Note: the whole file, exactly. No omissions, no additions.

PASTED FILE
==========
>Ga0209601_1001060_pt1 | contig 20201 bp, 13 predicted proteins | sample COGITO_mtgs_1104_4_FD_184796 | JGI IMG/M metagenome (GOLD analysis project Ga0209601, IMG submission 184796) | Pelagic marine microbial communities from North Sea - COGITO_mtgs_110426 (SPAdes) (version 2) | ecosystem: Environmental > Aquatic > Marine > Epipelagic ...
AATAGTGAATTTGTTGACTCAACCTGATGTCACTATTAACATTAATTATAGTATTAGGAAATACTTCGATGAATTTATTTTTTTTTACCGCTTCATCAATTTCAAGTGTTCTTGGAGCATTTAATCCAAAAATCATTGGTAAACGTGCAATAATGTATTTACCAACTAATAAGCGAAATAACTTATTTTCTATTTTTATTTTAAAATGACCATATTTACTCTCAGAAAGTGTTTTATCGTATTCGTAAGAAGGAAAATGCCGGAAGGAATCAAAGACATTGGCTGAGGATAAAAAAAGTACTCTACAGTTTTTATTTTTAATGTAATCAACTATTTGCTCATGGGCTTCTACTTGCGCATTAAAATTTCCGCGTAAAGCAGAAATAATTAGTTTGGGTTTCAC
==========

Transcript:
>Ga0209601_1001060_pt1 | contig 20201 bp, 13 predicted proteins | sample COGITO_mtgs_1104_4_FD_184796 | JGI IMG/M metagenome (GOLD analysis project Ga0209601, IMG submission 184796) | Pelagic marine microbial communities from North Sea - COGITO_mtgs_110426 (SPAdes) (version 2) | ecosystem: Environmental > Aquatic > Marine > Epipelagic ...
AATAGTGAATTTGTTGACTCAACCTGATGTCACTATTAACATTAATTATAGTATTAGGAAATACTTCGATGAATTTATTTTTTTTTACCGCTTCATCAATTTCAAGTGTTCTTGGAGCATTTAATCCAAAAATCATTGGTAAACGTGCAATAATGTATTTACCAACTAATAAGCGAAATAACTTATTTTCTATTTTTATTTTAAAATGACCATATTTACTCTCAGAAAGTGTTTTATCGTATTCGTAAGAAGGAAAATGCCGGAAGGAATCAAAGACATTGGCTGAGGATAAAAAAAGTACTCTACAGTTTTTATTTTTAATGTAATCAACTATTTGCTCATGGGCTTCTACTTGCGCATTAAAATTTCCGCGTAAAGCAGAAATAATTAGTTTGGGTTTCAC